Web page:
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Brazil in the context of global governance politics and climate change, 1989-2003

  • Viola, Eduardo
Publication Date
Jun 01, 2004
Scientific Electronic Library Online - Brazil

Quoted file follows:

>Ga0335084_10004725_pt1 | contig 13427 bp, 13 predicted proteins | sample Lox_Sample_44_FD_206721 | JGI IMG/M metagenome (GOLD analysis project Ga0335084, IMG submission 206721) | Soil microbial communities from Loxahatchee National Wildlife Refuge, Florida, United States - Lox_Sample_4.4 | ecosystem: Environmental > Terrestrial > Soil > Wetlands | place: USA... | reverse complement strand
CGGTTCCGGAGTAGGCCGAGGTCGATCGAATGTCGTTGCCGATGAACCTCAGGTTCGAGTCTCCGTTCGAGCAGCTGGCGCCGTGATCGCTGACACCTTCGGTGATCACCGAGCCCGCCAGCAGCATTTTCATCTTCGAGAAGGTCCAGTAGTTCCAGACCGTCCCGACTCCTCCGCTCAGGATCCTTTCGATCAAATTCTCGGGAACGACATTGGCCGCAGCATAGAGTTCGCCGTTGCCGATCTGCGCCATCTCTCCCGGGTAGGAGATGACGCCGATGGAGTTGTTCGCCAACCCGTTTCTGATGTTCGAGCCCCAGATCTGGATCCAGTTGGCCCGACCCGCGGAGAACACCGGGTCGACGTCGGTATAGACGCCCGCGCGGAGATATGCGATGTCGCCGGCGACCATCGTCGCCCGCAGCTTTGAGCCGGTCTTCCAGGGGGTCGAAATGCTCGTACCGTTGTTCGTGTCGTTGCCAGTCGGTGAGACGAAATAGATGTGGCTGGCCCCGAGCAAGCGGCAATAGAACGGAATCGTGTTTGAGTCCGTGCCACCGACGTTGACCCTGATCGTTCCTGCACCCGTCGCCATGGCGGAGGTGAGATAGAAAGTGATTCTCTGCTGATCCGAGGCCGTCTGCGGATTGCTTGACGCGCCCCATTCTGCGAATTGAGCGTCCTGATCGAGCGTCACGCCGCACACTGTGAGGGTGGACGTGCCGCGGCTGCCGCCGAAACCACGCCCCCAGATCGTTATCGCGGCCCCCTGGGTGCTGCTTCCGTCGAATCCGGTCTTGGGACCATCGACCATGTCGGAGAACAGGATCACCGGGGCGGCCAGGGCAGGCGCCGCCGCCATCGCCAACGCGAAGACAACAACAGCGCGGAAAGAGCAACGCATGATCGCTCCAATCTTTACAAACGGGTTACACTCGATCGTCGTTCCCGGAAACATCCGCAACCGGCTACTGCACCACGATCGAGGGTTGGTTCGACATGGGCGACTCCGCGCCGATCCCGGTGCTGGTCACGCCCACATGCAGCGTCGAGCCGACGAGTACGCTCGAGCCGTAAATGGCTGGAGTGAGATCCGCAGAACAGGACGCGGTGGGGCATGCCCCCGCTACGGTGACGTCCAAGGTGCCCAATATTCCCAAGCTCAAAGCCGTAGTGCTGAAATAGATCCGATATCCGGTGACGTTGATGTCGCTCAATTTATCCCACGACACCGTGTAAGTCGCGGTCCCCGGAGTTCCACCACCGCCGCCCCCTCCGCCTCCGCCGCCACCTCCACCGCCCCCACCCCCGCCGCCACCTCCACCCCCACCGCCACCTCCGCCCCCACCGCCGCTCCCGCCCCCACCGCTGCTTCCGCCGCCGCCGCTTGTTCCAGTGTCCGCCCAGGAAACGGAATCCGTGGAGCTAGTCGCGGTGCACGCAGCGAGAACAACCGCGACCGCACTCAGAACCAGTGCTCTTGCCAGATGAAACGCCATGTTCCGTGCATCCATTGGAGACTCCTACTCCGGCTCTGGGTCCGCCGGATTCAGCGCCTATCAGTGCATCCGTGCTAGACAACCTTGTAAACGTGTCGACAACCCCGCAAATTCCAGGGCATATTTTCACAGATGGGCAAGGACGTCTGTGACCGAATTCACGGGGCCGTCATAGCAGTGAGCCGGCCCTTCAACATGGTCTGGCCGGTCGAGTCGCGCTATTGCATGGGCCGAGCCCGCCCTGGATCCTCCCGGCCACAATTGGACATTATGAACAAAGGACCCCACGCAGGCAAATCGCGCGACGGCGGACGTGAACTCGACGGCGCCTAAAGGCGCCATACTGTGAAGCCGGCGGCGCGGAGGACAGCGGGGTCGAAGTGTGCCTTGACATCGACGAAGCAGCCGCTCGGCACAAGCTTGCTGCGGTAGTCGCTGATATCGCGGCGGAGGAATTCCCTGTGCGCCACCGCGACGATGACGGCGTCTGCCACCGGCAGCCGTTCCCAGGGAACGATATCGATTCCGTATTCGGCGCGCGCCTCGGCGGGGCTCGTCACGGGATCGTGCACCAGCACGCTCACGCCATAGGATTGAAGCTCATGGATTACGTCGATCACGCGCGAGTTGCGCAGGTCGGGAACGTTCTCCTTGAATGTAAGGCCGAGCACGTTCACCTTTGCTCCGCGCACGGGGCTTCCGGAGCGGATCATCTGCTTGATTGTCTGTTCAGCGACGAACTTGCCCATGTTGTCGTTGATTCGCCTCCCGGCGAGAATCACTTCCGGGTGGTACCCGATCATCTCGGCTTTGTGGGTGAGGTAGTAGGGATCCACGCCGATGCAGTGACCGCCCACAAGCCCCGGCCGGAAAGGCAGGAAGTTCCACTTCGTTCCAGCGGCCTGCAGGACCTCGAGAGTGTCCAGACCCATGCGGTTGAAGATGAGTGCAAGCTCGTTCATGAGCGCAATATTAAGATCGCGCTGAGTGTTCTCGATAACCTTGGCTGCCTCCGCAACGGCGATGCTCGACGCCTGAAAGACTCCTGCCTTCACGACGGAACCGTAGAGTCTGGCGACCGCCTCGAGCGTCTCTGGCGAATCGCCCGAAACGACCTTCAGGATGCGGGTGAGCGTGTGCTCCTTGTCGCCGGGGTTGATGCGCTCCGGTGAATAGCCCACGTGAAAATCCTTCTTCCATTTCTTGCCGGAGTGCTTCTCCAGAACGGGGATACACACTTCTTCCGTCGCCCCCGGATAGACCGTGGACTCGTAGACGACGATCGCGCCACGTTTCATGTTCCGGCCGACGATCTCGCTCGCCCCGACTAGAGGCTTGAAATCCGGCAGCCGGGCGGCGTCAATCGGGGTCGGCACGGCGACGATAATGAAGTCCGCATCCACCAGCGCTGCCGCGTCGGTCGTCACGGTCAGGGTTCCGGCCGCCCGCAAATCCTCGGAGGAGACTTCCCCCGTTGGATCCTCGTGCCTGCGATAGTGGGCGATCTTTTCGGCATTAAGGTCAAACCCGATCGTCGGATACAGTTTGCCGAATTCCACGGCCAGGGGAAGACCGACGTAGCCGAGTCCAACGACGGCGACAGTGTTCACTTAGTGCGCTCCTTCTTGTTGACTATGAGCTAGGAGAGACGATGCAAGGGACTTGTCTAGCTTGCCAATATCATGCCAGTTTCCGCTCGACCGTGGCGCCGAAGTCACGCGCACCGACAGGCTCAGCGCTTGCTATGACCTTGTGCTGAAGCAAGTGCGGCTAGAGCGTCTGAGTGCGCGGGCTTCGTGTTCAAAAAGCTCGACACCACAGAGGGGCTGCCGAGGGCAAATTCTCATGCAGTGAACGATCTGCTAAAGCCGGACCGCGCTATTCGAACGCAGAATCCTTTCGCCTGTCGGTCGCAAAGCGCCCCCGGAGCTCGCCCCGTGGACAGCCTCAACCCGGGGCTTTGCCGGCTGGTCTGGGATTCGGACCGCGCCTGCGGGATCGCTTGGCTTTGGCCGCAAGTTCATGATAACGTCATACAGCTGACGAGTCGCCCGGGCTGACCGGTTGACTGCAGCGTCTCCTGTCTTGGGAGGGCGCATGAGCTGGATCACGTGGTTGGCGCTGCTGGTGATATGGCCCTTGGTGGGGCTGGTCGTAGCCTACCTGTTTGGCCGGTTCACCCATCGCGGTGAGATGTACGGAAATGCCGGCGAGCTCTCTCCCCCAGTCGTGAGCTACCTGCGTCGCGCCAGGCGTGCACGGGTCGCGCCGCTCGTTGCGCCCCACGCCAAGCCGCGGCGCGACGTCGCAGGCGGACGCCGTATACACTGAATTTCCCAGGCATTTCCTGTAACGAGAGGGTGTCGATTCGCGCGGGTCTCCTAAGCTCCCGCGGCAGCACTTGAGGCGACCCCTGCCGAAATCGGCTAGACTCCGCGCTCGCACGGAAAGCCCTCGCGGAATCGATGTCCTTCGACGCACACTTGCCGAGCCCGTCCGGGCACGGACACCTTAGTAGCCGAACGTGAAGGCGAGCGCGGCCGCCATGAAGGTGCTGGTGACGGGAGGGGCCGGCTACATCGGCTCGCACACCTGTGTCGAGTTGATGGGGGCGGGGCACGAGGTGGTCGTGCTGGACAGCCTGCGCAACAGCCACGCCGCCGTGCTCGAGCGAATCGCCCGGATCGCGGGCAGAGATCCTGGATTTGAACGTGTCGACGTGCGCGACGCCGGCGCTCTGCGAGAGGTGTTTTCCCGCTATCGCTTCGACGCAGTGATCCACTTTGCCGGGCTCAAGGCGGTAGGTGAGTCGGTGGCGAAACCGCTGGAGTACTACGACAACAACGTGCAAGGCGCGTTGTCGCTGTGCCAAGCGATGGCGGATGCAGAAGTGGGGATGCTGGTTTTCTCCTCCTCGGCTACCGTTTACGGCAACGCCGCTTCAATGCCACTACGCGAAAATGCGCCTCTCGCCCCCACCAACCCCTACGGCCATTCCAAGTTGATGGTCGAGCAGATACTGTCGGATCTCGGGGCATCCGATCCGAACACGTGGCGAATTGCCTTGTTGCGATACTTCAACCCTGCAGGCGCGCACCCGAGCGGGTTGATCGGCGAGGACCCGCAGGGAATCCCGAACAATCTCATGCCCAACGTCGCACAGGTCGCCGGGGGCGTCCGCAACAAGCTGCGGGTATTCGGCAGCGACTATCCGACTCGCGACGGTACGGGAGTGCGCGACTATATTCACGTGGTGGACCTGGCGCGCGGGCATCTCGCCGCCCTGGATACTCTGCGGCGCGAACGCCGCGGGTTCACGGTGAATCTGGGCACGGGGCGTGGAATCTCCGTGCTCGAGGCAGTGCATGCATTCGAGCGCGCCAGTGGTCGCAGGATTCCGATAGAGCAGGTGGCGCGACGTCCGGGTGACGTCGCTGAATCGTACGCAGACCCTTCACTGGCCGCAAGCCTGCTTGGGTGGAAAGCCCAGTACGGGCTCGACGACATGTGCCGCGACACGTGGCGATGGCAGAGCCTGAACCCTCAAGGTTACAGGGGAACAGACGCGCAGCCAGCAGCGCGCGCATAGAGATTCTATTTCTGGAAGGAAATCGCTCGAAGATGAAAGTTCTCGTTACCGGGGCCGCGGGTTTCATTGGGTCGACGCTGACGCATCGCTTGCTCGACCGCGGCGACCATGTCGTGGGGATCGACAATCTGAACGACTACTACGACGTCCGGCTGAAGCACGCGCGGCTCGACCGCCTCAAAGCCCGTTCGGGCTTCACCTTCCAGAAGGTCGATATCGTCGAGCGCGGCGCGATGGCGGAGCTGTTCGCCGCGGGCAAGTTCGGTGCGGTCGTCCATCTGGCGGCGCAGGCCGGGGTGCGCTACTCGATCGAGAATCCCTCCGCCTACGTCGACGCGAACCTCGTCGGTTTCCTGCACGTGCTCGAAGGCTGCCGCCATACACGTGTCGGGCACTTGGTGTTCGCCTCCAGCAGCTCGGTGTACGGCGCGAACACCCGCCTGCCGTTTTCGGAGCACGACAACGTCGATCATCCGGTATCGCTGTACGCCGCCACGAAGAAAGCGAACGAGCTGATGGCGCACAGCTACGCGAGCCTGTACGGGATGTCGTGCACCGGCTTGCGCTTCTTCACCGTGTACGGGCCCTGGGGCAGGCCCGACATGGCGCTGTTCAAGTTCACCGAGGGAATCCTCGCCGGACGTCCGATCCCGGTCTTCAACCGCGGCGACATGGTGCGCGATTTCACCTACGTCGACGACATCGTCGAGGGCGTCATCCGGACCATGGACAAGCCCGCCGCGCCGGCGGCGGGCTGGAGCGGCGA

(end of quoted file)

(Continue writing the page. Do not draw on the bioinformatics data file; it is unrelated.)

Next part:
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The climate regime is the more comprehensive and ambitious of all environmental regimes, linking in a very direct way one the most crucial economic issue, the use of energy and energy efficiency with one of the stronger environmental threaten. For this reason the climate regime is one of the most important examples of the impasses of building up some limited global governance in a unipolar anarchic world. The paper discusses the evolution of the Brazilian standing in its relation with the world during the last decade: moving from a more nationalist toward a more liberal and globalist standing in many issues related to the governance of the world. Also, the paper analyses the evolution of the Brazilian stance in the negotiations of the Kyoto Protocol: strong defense of the principle of common/differentiated responsibility, proposal of Clean Development Fund, alliance with USA for transforming the Clean Development Fund in the Clean Development Mechanism, moving from opposition to supporting of flexibility mechanisms, making bridge between developed and developing countries in many negotiations, supporting the European Union in the opposition to the inclusion of carbon sinks, opposition to emergent countries voluntary commitments, opposition to the eligibility of primary forest protection for the Clean Development Mechanism, strong criticism of the withdraw of USA in March 2001, leading role among developing countries in supporting the reaching of a final agreement in Bonn (July 2001) and Marrakech (November 2001), and leading role in trying to achieve the ratification of the Protocol in 2002. Finally the paper shows how the reluctance of Russia to ratify the Protocol during 2003 was producing a combination of despair and disengagement in the Lula administration.

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